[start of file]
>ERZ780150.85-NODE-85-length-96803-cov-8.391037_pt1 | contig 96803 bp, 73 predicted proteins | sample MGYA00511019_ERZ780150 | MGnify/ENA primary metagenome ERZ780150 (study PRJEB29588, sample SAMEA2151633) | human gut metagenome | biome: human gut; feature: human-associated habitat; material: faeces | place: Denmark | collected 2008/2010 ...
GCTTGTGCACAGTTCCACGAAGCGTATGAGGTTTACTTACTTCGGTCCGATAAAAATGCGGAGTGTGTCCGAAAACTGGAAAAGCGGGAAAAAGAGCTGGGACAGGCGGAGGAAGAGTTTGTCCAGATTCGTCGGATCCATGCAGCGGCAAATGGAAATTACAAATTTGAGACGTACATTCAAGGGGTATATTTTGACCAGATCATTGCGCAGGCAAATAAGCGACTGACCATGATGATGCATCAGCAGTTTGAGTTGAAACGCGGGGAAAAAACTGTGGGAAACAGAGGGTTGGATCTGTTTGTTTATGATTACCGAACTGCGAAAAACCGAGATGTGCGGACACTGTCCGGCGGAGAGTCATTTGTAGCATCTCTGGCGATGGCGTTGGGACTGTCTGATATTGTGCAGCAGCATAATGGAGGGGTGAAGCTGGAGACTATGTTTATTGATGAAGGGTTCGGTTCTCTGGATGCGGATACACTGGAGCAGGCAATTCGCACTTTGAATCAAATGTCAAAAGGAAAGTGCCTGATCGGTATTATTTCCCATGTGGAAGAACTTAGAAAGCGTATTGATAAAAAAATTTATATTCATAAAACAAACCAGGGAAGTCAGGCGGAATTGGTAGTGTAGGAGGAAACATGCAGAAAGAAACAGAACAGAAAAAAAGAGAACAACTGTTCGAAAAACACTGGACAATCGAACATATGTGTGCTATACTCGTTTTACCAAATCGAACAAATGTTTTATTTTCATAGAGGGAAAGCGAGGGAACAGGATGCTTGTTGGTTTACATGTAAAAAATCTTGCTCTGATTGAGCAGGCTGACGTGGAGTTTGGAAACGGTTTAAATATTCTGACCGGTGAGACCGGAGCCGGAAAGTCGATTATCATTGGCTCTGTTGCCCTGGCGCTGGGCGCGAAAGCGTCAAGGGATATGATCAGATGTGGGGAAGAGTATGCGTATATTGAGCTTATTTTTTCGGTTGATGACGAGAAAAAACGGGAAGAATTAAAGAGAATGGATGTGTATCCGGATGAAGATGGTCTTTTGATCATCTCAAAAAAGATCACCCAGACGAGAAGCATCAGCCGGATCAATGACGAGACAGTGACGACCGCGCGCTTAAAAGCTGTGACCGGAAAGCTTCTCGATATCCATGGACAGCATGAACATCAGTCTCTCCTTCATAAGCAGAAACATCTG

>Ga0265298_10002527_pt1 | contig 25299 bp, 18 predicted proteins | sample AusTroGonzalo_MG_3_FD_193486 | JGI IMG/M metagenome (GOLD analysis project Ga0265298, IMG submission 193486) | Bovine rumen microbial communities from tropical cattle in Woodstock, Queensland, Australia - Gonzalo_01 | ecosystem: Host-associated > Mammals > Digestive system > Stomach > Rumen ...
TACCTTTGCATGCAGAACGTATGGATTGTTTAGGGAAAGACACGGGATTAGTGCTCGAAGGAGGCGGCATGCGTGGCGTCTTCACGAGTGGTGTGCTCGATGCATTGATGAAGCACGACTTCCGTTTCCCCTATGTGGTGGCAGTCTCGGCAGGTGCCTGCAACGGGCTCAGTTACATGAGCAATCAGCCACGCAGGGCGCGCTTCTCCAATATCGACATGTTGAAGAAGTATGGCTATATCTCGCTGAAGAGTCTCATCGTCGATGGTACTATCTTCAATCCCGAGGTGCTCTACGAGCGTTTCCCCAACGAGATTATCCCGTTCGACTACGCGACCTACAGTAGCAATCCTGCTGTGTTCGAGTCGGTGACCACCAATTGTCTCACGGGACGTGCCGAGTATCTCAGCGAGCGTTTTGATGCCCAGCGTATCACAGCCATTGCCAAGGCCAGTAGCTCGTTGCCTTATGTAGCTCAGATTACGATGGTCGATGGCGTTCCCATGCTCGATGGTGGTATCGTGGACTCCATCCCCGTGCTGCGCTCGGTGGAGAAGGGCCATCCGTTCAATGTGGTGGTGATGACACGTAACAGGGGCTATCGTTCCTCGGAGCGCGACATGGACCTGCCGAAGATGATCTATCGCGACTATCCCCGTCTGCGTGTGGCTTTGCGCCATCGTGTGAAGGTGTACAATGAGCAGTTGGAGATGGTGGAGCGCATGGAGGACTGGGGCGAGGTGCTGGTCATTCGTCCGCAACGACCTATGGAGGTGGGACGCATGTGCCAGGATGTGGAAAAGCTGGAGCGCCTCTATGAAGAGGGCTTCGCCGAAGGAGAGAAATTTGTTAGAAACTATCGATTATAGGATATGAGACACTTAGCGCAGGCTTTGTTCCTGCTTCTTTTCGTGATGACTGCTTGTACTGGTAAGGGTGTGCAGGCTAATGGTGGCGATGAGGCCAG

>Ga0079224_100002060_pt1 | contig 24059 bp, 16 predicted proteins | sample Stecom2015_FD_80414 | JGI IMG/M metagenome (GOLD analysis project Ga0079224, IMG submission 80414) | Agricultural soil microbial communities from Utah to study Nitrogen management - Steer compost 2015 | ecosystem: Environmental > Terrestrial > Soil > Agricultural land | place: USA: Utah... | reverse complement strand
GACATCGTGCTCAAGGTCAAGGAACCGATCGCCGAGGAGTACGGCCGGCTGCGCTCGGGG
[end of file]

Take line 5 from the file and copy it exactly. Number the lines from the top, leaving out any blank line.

>Ga0079224_100002060_pt1 | contig 24059 bp, 16 predicted proteins | sample Stecom2015_FD_80414 | JGI IMG/M metagenome (GOLD analysis project Ga0079224, IMG submission 80414) | Agricultural soil microbial communities from Utah to study Nitrogen management - Steer compost 2015 | ecosystem: Environmental > Terrestrial > Soil > Agricultural land | place: USA: Utah... | reverse complement strand